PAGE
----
These kinds of initiatives could facilitate DSP fulfillment of wellness roles and responsibilities for others, as well as their own well-being.

Wellness and DSP Turnover

Some of our early research on DSPs and the health and wellness of persons with IDD showed that turnover of DSPs contributed to increased limitations due to secondary and other health conditions among persons with IDD affected by those staffing changes (Traci, Seekins, & Seninger, 2001). Specifically, individuals with IDD experienced increased limitation due to psychological, social interaction, hygiene, allergy, memory, and balance problems, as well as injuries due to accidents or seizures. These findings were consistent with other research showing that adequate personal assistance services were associated with better health outcomes, such as fewer pressure sores and infections, better fitness, and uninterrupted sleep (Kaye, Chapman, Newcomer & Harrington, 2006; Kay, Harrington, & LaPlante, 2010; LaPlante, Kay, Kang, & Harrington, 2004; Rimmer & Rowland, 2008; and Nosek, Fuhrer & Potter, 1995). Increasing DSP stability, and the communications and routines they support, is an essential part of sustaining health and wellness of individuals with IDD.

One approach to reducing turnover is to attend to the health and wellness of DSPs by creating a culture of wellness in service provider agencies. In Montana, for example, we have promoted health and wellness resources to DSPs, including models to increase their access to health insurance and better pay, and awareness of public health programs such as the Quit Line, cancer screening programs, and health education classes. Recently, we have begun promoting Worksite Wellness as a comprehensive approach to improve the health and wellness of DSPs because a reduction in absenteeism, and an increase in staff retention, are among the demonstrated outcomes of comprehensive Worksite Wellness programs (U.S. HHS, 2015; Baicker, Cutler & Song, 2010). We see this approach as a possible means for increasing stability in the DSP workforce, thereby improving health and wellness for the individuals they support.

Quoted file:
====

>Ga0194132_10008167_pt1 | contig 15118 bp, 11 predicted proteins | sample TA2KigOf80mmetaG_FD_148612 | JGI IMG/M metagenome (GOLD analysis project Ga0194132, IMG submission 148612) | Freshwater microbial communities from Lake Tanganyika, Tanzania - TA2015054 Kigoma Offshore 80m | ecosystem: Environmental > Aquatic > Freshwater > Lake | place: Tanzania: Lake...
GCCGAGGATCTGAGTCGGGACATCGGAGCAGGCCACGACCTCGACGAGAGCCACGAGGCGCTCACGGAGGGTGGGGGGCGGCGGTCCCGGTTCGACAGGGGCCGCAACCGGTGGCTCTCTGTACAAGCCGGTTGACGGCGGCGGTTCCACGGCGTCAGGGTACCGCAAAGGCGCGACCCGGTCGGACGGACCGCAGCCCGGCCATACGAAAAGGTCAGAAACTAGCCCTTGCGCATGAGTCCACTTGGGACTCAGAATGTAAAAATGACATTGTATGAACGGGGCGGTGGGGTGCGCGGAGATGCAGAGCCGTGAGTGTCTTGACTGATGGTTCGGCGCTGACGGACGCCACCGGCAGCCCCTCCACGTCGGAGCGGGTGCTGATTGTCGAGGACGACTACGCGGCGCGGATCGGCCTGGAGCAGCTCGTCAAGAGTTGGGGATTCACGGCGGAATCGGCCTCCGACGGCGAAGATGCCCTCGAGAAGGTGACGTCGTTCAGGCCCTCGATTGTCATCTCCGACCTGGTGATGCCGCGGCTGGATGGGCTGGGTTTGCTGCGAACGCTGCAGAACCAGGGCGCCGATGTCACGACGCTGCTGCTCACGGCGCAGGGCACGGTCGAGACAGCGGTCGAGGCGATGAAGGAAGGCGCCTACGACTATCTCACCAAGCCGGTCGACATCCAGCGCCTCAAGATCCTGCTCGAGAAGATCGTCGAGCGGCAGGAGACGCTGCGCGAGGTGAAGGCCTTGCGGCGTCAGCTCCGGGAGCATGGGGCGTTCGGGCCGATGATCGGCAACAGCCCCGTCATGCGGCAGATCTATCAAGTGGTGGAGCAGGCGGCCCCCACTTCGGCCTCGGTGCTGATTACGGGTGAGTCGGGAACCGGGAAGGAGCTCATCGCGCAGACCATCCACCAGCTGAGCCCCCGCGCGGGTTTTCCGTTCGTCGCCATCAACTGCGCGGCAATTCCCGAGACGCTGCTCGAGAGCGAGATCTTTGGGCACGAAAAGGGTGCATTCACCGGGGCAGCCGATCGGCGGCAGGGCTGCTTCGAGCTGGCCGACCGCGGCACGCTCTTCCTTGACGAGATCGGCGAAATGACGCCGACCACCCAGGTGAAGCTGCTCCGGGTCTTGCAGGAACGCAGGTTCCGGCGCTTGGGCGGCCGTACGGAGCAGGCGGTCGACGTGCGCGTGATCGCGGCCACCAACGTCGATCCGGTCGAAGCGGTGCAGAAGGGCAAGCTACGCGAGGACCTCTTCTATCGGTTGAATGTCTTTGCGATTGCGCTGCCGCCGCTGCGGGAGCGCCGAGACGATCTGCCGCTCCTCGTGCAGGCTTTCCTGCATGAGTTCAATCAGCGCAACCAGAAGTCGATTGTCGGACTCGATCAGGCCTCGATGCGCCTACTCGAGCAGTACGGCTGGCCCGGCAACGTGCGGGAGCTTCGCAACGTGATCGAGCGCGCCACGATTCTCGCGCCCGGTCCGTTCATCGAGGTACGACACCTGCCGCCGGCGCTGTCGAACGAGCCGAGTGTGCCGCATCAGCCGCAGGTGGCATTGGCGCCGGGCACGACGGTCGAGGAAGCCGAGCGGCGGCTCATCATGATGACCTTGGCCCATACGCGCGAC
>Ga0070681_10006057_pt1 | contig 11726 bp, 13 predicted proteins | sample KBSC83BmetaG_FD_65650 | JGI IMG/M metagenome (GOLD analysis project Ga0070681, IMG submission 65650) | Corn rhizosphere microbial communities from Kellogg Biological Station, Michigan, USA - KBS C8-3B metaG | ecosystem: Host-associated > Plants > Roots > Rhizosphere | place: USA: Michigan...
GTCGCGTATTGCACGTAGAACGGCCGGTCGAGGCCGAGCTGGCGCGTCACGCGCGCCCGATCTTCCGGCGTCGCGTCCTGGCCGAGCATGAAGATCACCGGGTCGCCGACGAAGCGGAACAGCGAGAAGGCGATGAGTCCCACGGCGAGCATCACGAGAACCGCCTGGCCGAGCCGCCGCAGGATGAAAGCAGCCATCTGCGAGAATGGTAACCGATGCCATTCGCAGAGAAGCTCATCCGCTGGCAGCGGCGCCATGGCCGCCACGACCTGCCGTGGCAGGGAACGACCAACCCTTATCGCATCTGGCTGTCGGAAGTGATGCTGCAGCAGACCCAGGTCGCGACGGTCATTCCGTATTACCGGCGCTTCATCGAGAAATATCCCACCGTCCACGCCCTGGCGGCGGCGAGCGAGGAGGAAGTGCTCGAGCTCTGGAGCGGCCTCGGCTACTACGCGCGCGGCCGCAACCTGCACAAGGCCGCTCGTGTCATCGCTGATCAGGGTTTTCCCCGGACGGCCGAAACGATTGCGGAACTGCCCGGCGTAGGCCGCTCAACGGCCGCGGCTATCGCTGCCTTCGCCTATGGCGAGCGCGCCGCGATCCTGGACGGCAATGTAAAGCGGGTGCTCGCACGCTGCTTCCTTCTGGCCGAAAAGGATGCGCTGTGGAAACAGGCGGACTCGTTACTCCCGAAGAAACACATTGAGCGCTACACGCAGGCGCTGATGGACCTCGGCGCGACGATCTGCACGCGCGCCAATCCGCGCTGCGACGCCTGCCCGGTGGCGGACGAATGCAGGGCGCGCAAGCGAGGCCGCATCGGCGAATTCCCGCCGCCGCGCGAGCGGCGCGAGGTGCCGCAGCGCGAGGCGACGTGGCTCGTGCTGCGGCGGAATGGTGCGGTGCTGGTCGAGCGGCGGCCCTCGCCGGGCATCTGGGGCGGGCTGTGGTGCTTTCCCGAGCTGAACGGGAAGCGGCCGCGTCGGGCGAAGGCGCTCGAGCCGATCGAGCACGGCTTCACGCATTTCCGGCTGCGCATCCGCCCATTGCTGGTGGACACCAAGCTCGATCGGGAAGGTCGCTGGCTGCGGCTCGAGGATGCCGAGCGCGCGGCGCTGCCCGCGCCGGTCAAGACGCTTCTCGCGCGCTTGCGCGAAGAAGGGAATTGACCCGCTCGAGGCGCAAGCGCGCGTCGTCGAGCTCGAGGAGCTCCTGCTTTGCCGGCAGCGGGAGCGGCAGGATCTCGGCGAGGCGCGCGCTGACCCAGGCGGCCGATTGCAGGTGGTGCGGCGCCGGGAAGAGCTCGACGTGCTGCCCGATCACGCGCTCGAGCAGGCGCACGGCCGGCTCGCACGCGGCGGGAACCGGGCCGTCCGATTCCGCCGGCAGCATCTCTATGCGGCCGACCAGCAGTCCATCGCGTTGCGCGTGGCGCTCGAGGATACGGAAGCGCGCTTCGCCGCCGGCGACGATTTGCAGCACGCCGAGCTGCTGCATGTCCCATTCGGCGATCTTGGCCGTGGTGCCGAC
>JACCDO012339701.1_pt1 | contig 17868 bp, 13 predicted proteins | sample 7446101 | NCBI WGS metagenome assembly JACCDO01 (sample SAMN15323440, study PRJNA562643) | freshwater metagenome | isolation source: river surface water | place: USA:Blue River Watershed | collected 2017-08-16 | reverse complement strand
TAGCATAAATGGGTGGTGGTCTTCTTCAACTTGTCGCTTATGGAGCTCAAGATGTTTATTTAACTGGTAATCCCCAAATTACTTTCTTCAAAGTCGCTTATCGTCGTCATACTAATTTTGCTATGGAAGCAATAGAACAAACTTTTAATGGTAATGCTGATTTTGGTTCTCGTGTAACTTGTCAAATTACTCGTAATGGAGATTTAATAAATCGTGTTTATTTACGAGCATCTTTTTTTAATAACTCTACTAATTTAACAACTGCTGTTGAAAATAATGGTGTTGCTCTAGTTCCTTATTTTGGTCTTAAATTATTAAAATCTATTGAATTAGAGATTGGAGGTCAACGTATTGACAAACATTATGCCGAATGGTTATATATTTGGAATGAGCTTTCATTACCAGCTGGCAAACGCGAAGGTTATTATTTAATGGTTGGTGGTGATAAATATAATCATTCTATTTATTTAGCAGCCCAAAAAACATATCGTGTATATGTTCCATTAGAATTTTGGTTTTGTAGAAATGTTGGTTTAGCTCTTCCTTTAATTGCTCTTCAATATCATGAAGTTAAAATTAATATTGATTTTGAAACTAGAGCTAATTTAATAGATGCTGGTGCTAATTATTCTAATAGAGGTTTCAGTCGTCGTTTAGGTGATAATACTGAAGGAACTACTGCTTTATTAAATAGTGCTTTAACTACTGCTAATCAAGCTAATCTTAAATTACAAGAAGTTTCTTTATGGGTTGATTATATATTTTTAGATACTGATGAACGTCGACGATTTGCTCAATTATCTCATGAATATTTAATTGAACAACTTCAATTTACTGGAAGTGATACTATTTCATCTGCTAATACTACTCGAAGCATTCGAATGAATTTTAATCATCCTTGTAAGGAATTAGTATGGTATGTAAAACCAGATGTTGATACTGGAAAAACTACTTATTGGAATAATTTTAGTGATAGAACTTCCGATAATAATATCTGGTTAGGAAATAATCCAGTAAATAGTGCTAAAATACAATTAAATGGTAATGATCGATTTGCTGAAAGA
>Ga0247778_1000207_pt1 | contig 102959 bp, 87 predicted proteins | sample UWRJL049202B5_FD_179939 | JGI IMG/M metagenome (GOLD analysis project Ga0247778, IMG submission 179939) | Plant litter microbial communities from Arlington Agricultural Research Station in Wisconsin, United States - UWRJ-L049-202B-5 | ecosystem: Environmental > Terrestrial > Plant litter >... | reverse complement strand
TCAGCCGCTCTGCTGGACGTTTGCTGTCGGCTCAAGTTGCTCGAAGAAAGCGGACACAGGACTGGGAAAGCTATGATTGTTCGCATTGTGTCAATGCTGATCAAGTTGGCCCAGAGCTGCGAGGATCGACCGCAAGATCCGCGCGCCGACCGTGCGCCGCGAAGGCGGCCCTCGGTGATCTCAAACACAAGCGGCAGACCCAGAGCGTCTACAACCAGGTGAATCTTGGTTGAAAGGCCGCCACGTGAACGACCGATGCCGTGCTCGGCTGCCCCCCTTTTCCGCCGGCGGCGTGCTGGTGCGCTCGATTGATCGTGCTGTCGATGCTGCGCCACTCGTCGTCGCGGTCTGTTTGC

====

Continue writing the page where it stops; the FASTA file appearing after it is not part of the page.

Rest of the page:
The Montana Worksite Health Promotion Coalition gives employers bronze, silver, and gold awards in recognition of excellence in Worksite Wellness programs at three levels: basic, enhanced, and comprehensive. With our partners, we have begun to ask, “What if service provider organizations that support individuals with IDD were counted among those employers?” Consider, for example, the potential to integrate health and wellness training resources for staff into existing DSP training systems. (For ideas of how this might work, see information on NIOSH’s Total Worker Health® , and the CDC Workplace Health Promotion toolkit. These kinds of initiatives could link service organizations to a community’s culture of wellness in ways that would facilitate DSPs’ fulfillment of wellness roles and responsibilities for others, as well as their own well-being.